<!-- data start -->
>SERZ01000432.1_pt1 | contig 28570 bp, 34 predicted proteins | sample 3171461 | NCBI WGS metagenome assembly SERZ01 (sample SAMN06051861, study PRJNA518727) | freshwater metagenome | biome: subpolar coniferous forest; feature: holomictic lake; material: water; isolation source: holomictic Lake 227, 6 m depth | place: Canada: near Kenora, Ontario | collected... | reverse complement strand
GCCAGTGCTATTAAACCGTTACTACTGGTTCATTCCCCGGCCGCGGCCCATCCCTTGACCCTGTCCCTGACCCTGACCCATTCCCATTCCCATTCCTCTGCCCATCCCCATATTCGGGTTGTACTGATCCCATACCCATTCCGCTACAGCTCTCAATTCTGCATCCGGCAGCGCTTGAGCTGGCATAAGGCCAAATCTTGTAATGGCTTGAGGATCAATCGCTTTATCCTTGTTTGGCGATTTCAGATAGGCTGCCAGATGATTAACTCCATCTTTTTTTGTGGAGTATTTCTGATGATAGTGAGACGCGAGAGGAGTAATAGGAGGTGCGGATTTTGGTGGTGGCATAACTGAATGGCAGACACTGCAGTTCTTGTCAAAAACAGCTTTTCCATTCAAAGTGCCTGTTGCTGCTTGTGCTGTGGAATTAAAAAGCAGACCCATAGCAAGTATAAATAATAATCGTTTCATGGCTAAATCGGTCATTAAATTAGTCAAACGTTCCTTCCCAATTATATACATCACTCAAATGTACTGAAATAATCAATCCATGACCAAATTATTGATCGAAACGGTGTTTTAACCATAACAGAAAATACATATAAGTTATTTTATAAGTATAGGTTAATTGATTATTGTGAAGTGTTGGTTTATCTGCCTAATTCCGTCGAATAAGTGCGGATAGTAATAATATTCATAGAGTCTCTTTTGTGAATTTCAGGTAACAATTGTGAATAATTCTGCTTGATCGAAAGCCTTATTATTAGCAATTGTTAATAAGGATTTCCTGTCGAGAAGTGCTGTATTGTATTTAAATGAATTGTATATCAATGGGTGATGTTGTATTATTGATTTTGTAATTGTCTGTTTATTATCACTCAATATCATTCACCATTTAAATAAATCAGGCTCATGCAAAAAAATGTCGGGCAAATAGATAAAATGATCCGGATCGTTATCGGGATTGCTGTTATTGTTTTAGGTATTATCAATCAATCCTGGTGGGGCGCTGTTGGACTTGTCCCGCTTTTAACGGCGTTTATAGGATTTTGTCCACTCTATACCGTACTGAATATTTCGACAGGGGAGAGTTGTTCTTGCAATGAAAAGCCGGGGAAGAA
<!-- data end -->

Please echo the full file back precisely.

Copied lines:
>SERZ01000432.1_pt1 | contig 28570 bp, 34 predicted proteins | sample 3171461 | NCBI WGS metagenome assembly SERZ01 (sample SAMN06051861, study PRJNA518727) | freshwater metagenome | biome: subpolar coniferous forest; feature: holomictic lake; material: water; isolation source: holomictic Lake 227, 6 m depth | place: Canada: near Kenora, Ontario | collected... | reverse complement strand
GCCAGTGCTATTAAACCGTTACTACTGGTTCATTCCCCGGCCGCGGCCCATCCCTTGACCCTGTCCCTGACCCTGACCCATTCCCATTCCCATTCCTCTGCCCATCCCCATATTCGGGTTGTACTGATCCCATACCCATTCCGCTACAGCTCTCAATTCTGCATCCGGCAGCGCTTGAGCTGGCATAAGGCCAAATCTTGTAATGGCTTGAGGATCAATCGCTTTATCCTTGTTTGGCGATTTCAGATAGGCTGCCAGATGATTAACTCCATCTTTTTTTGTGGAGTATTTCTGATGATAGTGAGACGCGAGAGGAGTAATAGGAGGTGCGGATTTTGGTGGTGGCATAACTGAATGGCAGACACTGCAGTTCTTGTCAAAAACAGCTTTTCCATTCAAAGTGCCTGTTGCTGCTTGTGCTGTGGAATTAAAAAGCAGACCCATAGCAAGTATAAATAATAATCGTTTCATGGCTAAATCGGTCATTAAATTAGTCAAACGTTCCTTCCCAATTATATACATCACTCAAATGTACTGAAATAATCAATCCATGACCAAATTATTGATCGAAACGGTGTTTTAACCATAACAGAAAATACATATAAGTTATTTTATAAGTATAGGTTAATTGATTATTGTGAAGTGTTGGTTTATCTGCCTAATTCCGTCGAATAAGTGCGGATAGTAATAATATTCATAGAGTCTCTTTTGTGAATTTCAGGTAACAATTGTGAATAATTCTGCTTGATCGAAAGCCTTATTATTAGCAATTGTTAATAAGGATTTCCTGTCGAGAAGTGCTGTATTGTATTTAAATGAATTGTATATCAATGGGTGATGTTGTATTATTGATTTTGTAATTGTCTGTTTATTATCACTCAATATCATTCACCATTTAAATAAATCAGGCTCATGCAAAAAAATGTCGGGCAAATAGATAAAATGATCCGGATCGTTATCGGGATTGCTGTTATTGTTTTAGGTATTATCAATCAATCCTGGTGGGGCGCTGTTGGACTTGTCCCGCTTTTAACGGCGTTTATAGGATTTTGTCCACTCTATACCGTACTGAATATTTCGACAGGGGAGAGTTGTTCTTGCAATGAAAAGCCGGGGAAGAA